Arellano's main role here is as myth debunker and as one who tries to put Mexican immigration in a historical context for his readers. I've selected this passage from p. 40 as emblematic of his approach. A reader writes "Why don't Mexicans want to assimilate and accept our way of life?" The Mexican answers (in part) that "(i)n the case of reverence for one's roots, it boils down thusly: gabachos long-removed from Ellis Island can love their ancestors without shame because they're the descendants of immigrants, and immigrants made this nation great; Mexicans can't because they _are_ immigrants, and immigrants are turning America into the Third World."

Like that opinion or not, you have to give Arellano credit for superbly crafted sentences like that. The book is rife with them. It makes for a great read.
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9 of 12 people found the following review helpful
on June 9, 2007
Gustavo Arellano has a regular column in the Orange County Weekly here in southern California. He also appears once a month on radio locally on the Al Rantel Show on talkradio KABC in the evening. When you hear him talk about the Mexican culture and what kind of letters he gets from people (Mexicans included)it's funny and can stretch your eyes a bit.

His book "Ask A Mexican" is a compilation of letters he gets and a summary of the terms and slangs that go around the southern California communities which may even apply to areas far away. The book is a great bargain, a barrier breaker and best of all fun to read. Gustavo plays no favorites, he hits hard but with fun and humor. Buy it, read it and see for yourself.
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2 of 2 people found the following review helpful
on March 21, 2011
I started out really enjoying this book. I liked that Mr. Arellano seemed to have a sense of humor and, while attempting to destroy some negative Mexican stereotypes, still was able to poke a little fun at all groups of people.

However, this book quickly got repetitive and tiresome. A lot of Arellano's answers were based solely on his own personal opinion, and his defensiveness went a little too far. On the other hand, some of his answers were too flippant on the other side. For example, whenever someone asks him, in one form or another, why so many Mexicans come to the United States, his reply is, "There are too many Mexicans in Mexico!" That schtick got old fast. So did the constant defense of the patriarchal culture.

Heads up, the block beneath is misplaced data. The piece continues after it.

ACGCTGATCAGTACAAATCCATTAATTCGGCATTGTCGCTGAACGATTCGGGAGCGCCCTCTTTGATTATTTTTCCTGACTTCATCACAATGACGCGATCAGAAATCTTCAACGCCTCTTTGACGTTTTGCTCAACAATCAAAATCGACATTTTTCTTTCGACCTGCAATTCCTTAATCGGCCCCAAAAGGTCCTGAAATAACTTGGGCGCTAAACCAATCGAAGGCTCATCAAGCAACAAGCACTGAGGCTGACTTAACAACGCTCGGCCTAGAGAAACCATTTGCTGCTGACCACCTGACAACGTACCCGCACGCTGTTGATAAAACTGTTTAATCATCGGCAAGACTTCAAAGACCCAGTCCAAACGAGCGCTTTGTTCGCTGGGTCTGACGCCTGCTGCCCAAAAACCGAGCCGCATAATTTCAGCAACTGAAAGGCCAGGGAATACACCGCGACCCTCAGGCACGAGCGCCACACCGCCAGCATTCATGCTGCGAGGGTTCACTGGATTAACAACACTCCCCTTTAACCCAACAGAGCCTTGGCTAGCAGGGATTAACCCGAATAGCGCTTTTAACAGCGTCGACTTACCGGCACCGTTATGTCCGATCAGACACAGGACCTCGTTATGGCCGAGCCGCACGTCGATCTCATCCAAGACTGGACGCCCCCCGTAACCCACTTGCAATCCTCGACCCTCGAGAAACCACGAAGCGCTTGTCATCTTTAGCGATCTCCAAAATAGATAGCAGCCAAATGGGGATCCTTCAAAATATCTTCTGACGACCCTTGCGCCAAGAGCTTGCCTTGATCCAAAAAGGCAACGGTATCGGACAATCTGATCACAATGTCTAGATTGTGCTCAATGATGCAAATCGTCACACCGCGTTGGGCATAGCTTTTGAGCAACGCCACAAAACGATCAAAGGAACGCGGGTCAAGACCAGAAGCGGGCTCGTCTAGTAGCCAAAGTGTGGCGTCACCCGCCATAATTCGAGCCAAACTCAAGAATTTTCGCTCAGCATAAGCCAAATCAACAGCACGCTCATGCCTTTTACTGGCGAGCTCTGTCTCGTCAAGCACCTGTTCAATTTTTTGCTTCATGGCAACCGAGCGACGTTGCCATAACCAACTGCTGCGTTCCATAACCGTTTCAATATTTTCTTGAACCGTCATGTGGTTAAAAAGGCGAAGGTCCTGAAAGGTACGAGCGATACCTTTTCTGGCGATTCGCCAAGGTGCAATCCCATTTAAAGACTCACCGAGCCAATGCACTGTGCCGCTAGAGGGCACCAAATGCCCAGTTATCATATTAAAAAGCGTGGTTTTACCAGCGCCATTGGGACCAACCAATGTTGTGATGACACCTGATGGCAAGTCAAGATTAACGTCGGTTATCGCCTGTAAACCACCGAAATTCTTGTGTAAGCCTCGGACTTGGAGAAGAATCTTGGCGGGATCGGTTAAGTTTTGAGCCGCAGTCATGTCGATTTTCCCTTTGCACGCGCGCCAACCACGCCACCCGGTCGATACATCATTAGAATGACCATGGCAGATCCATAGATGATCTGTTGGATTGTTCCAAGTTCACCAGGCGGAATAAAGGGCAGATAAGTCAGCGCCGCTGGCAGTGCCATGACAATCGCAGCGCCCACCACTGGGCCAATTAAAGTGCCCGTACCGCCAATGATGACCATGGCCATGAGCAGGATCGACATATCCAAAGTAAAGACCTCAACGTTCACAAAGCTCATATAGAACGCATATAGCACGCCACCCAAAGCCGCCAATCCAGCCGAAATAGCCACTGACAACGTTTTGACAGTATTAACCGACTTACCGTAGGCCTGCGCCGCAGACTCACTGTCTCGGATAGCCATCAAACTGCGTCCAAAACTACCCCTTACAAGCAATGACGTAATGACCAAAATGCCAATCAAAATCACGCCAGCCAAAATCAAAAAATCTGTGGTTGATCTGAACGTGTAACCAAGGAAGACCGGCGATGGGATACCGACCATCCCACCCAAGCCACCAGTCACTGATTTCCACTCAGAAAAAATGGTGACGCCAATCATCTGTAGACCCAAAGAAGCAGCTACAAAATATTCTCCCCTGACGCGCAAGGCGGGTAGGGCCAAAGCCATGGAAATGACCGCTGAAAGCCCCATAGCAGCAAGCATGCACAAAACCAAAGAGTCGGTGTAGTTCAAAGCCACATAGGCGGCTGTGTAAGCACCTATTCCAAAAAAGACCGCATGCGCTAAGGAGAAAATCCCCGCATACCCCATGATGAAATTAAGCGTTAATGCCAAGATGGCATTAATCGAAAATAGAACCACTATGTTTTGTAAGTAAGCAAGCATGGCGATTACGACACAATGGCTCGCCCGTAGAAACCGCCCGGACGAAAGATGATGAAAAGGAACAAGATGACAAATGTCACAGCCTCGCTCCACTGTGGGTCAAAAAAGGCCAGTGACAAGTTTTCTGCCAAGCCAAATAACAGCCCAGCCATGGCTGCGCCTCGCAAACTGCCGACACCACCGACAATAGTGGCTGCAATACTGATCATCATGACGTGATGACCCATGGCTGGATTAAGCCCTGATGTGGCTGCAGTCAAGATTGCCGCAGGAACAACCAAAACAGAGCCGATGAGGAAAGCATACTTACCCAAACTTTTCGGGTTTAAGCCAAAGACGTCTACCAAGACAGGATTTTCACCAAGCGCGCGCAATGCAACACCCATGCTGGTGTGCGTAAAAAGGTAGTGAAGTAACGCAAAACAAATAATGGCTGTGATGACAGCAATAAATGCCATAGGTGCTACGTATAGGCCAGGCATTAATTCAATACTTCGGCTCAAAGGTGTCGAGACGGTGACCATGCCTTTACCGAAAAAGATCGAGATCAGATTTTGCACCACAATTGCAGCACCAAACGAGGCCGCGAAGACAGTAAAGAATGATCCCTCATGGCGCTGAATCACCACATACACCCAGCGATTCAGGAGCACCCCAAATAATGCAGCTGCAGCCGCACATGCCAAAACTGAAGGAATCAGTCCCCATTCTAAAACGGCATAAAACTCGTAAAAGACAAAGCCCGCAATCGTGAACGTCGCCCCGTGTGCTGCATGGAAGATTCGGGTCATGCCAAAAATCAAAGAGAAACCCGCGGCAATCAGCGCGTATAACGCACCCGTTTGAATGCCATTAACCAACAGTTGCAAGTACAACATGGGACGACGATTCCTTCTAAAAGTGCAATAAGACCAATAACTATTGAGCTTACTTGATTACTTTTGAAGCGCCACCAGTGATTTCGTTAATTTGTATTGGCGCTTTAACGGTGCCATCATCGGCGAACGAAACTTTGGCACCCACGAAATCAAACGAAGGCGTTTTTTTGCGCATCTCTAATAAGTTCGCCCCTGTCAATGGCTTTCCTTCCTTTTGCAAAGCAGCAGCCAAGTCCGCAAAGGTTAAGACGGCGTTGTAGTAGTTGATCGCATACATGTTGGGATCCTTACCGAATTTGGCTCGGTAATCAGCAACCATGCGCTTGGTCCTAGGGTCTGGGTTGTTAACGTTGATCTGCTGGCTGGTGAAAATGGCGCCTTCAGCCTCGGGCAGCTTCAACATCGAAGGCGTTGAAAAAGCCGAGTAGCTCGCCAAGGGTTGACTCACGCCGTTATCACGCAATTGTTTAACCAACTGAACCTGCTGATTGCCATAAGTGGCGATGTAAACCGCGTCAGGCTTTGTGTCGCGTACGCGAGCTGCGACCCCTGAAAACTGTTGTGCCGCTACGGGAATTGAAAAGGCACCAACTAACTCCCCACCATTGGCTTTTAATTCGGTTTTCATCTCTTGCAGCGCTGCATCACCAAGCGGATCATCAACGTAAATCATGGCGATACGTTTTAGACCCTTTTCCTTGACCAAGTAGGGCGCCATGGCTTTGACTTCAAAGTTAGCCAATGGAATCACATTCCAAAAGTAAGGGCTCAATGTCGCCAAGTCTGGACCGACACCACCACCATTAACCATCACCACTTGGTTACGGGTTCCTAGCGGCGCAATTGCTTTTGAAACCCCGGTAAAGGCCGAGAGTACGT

Overall, this book was hit and miss. There was some interesting information about historical reasons for parts of Mexican culture that I really enjoyed.

Interestingly, I picked this book up because I thought it would be funny, but I ended up enjoying the factual information more than the tiresome humor.
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7 of 10 people found the following review helpful
on May 9, 2007
This "gabacha" LOVES this book!!!

I came across Gus Arellano's column in the Orange County paper by chance when I was in the area some time back. It was hilarious and I've been hooked on his column ever since. In fact, he was the first one I looked up and requested on myspace when I signed up so that I could keep informed of any book deals, new columns or TV show appearances. I've been waiting for him to come out with a book and I was so excited when he finally did!! The book met and exceeded my expectations.

Living in the same hispanic neighborhood in Southern California that I was born and raised in, I could relate to some of the book. It's been a long time since I've had to put a book down several times while reading.. only because I was laughing hysterically.

Gus is a BRILLIANT, BRILLIANT writer. If you enjoy the wit, humor, satire, and sarcasm that shines through his columns and TV show appearances, this book is a must have!

In light of the recent and intense stirs about immigration, this book is definitely a breath of fresh air that I believe can be enjoyable for friends and foes of the debate alike. And whatever your ethnicity, this book is enjoyable and can have you pondering questions about your own culture.

First chapter starts off with language and gives the reader a whole glossary of terms including curse words to enjoy and learn about. Book covers hilarious Q&A for everything.. culture, food, immigration, fashion, work. Gus holds nothing back and answers questions from the curious, questions from the obviously angry or rude, and questions that people are normally too embarrassed to ask.

I wish every culture had a Gus Arellano!

One of the most entertaining books I've read!
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8 of 11 people found the following review helpful
on June 8, 2007
Great book with a mix of humor, sarcasm and truth. Don't buy if you are a card-carrying Minuteman, though.